The first three chapters of this volume present background on feminist theory and philosophy and discuss how it can enhance and transform evaluation theory and practice. The following four chapters focus on practice, presenting case studies of feminist evaluation in action in a range of different settings: an adolescent violence protection program, a womenÂ¹s substance abuse program, a sexual health program for gay and bisexual men, and in the context of international development programs. These chapters illustrate the variety of approaches possible under the overall heading feminist evaluation. The concluding chapters directly address the question of the legitimacy of an avowedly feminist approach to evaluation and point the way to future developments.
Although feminist evaluation is sometimes criticized as being too overtly political, the fact is all evaluation has a political dimension. Evaluations and the programs being evaluated are situated in a particular political environment, and this environment as well as the gender, race, class, ability, and sexual orientation of both evaluators and those they work with have a profound impact on the process of evaluation. Feminist evaluators acknowledge these influences at the outset, and make their stance towards them explicit rather than implicit. As evaluators they are committed to accurate, effective measurement of program effectiveness, but they are also committed to a larger goal–– increased social justice for the oppressed, particularly but not exclusively women.
This is the 96th issue of the Jossey–Bass series New Directions for Evaluation.
1. Exploring Feminist Evaluation: The Ground from Which 3
We Rise (Kathryn A. Sielbeck–Bowen, Sharon Brisolara, Denise Seigart,
Camille Tischler, Elizabeth Whitmore): Key principles of feminist evaluation are introduced and discussed.
2. Gender Matters: Feminist Research in Educational
Evaluation (Wanda S. Pillow):
A historical review of feminist theory and research provides a context
for and offers critical challenges to contemporary ideas about the meanings
and intents of feminist inquiry and evaluation.
3. Feminist Evaluation and the Inclusion of Difference (Denice Ward Hood, Denice A. Cassaro):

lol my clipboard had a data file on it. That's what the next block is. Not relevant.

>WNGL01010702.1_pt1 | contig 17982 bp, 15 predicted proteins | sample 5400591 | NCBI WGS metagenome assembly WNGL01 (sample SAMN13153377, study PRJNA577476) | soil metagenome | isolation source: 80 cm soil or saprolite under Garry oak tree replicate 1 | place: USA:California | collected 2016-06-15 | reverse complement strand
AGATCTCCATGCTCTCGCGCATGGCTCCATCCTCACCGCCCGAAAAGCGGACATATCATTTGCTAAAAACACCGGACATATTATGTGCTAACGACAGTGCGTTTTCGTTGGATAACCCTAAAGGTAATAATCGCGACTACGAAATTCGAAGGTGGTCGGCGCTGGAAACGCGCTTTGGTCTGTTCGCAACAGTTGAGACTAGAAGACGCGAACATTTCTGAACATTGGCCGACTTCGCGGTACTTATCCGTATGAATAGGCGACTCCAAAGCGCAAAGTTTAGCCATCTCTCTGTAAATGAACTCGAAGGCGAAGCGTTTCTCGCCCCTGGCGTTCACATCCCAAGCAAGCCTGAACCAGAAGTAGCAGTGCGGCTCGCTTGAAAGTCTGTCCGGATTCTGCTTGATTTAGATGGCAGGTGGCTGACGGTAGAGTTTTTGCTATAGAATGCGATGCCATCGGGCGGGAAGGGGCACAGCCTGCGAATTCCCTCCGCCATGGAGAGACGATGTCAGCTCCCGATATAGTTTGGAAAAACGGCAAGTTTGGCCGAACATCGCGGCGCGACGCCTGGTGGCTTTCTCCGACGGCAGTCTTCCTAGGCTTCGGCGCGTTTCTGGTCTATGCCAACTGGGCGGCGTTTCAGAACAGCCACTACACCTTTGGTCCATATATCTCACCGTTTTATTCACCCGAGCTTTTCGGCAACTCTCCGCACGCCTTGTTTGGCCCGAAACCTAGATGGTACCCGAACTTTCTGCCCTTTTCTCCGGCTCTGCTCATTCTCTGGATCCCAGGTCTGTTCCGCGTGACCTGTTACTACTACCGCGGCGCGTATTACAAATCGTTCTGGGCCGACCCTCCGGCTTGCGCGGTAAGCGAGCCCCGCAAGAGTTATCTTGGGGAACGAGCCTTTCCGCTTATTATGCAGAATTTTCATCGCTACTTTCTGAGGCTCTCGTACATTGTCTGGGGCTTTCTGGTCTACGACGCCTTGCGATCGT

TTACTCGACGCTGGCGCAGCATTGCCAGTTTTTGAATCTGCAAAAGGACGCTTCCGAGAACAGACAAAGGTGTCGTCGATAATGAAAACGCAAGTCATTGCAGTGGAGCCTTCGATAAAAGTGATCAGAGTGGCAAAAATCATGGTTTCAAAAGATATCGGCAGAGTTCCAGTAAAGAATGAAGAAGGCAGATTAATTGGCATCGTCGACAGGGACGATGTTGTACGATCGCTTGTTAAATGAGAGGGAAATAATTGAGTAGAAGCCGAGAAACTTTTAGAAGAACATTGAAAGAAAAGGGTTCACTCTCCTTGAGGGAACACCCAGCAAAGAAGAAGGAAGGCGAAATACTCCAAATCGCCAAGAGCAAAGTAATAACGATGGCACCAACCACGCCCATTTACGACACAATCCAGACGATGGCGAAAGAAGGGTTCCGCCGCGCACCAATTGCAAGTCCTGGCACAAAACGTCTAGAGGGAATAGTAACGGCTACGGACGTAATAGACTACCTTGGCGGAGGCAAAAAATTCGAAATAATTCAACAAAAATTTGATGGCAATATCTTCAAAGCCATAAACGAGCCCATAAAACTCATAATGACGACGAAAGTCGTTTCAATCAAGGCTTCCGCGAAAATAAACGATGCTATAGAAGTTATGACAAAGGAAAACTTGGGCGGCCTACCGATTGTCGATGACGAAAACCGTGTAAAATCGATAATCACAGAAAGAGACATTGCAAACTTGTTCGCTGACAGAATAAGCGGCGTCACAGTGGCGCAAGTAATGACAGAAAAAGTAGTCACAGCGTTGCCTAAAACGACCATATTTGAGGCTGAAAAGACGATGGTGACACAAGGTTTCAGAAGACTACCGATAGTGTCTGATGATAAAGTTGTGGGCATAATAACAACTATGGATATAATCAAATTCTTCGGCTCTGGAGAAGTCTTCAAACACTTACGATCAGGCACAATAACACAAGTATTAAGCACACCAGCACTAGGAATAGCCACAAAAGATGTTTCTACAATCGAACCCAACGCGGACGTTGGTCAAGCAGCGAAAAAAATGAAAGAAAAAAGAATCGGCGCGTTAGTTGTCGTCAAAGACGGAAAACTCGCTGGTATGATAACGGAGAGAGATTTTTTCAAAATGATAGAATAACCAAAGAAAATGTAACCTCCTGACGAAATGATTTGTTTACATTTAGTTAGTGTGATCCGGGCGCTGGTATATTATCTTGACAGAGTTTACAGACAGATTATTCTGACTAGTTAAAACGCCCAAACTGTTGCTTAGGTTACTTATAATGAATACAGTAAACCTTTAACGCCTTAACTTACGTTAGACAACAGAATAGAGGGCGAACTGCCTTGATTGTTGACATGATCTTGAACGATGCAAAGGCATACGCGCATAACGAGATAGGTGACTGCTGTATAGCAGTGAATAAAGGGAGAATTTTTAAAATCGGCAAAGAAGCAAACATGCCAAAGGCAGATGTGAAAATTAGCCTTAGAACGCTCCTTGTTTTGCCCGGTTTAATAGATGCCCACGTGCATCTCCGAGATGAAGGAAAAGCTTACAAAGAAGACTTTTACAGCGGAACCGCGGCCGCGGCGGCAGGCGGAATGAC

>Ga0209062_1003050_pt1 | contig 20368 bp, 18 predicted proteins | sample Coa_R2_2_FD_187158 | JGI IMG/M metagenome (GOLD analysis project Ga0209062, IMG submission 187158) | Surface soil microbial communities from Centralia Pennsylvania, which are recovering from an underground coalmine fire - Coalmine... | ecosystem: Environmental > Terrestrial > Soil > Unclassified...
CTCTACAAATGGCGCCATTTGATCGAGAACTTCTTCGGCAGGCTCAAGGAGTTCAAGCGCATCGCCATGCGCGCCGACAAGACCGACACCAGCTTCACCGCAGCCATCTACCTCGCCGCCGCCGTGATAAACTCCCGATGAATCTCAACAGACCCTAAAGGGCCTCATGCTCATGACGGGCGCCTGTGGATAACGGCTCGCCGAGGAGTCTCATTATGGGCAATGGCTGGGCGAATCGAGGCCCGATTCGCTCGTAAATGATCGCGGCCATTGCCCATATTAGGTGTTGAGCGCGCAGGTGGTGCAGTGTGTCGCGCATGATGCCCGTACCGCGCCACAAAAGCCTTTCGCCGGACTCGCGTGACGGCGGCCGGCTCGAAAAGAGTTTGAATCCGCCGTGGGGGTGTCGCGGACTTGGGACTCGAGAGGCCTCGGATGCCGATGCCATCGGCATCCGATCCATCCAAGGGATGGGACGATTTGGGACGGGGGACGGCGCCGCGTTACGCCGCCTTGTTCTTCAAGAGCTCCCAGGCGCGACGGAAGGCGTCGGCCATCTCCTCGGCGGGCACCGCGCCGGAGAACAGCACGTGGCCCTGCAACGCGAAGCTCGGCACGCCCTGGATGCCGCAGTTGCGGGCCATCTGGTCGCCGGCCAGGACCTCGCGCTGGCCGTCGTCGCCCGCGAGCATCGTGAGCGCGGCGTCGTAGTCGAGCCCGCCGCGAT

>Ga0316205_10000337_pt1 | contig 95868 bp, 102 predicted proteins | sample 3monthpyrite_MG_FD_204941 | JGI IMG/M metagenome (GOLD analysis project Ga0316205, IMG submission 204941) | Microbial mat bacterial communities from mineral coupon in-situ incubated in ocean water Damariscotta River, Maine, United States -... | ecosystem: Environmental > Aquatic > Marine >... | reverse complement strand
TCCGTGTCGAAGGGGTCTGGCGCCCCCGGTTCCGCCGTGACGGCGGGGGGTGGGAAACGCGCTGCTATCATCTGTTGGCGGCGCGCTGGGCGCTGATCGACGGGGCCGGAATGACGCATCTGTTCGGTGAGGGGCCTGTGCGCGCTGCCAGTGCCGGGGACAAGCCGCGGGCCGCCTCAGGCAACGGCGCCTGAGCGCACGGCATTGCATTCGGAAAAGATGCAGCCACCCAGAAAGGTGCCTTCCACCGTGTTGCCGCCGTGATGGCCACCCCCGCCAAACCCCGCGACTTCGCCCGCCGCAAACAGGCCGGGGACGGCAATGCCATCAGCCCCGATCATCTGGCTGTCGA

The meanings and centrality of the concept of "difference" in feminist
evaluation are critically discussed in an interlocking systems view of
dominance and oppression. Connections are drawn to the practice of
evaluation for social change.
4. Reflections on a Job Done: Well? (Kristin J. Ward):
The challenges of implementing a feminist evaluation approach in the
context of evaluating an adolescent violence–prevention program arepresented.
Guidelines for feminist evaluation practice are analyzed and
5. Revisioning the Process: A Case Study in Feminist Program
Evaluation (Rebecca M. Beardsley, Michelle Hughes Miller):
The processes involved in feminist evaluation––including collaborative
agenda setting and cooperative teamwork––are discussed within a case
example of an evaluation of a women′s substance abuse prevention program.
6. Doing Feminist Evaluation with Men: Achieving
Objectivity in a Sexual Health Needs Assessment (Carole Truman):
A feminist conception of objectivity is used to meaningfully guide
a needs assessment of the sexual health needs of men who have sex
7. Feminist Evaluation in the International Development
Context (Michael Bamberger, Donna R. Podems):
Current approaches to evaluating the differential impacts of international
development on women and men are reviewed, and the potential
contributions feminist evaluation could make to improve our
understanding of the gender dimensions of development are discussed.
8. Feminist, Yes, but Is It Evaluation? (Michael Quinn Patton):
This commentary examines how feminist evaluation principles and
practices look from the perspectives of five different frameworks, each
offering different criteria for judging evaluations.
9. Beginning the Conversation (Kathryn A. Sielbeck–Bowen, Sharon Brisolara, Denise Seigart,
Camille Tischler, Elizabeth Whitmore):
Reflections on the many strands of feminist thinking offered in this volume
underscore a common commitment to the well–being of women,
and thereby of men. Directions for continuing the conversation are also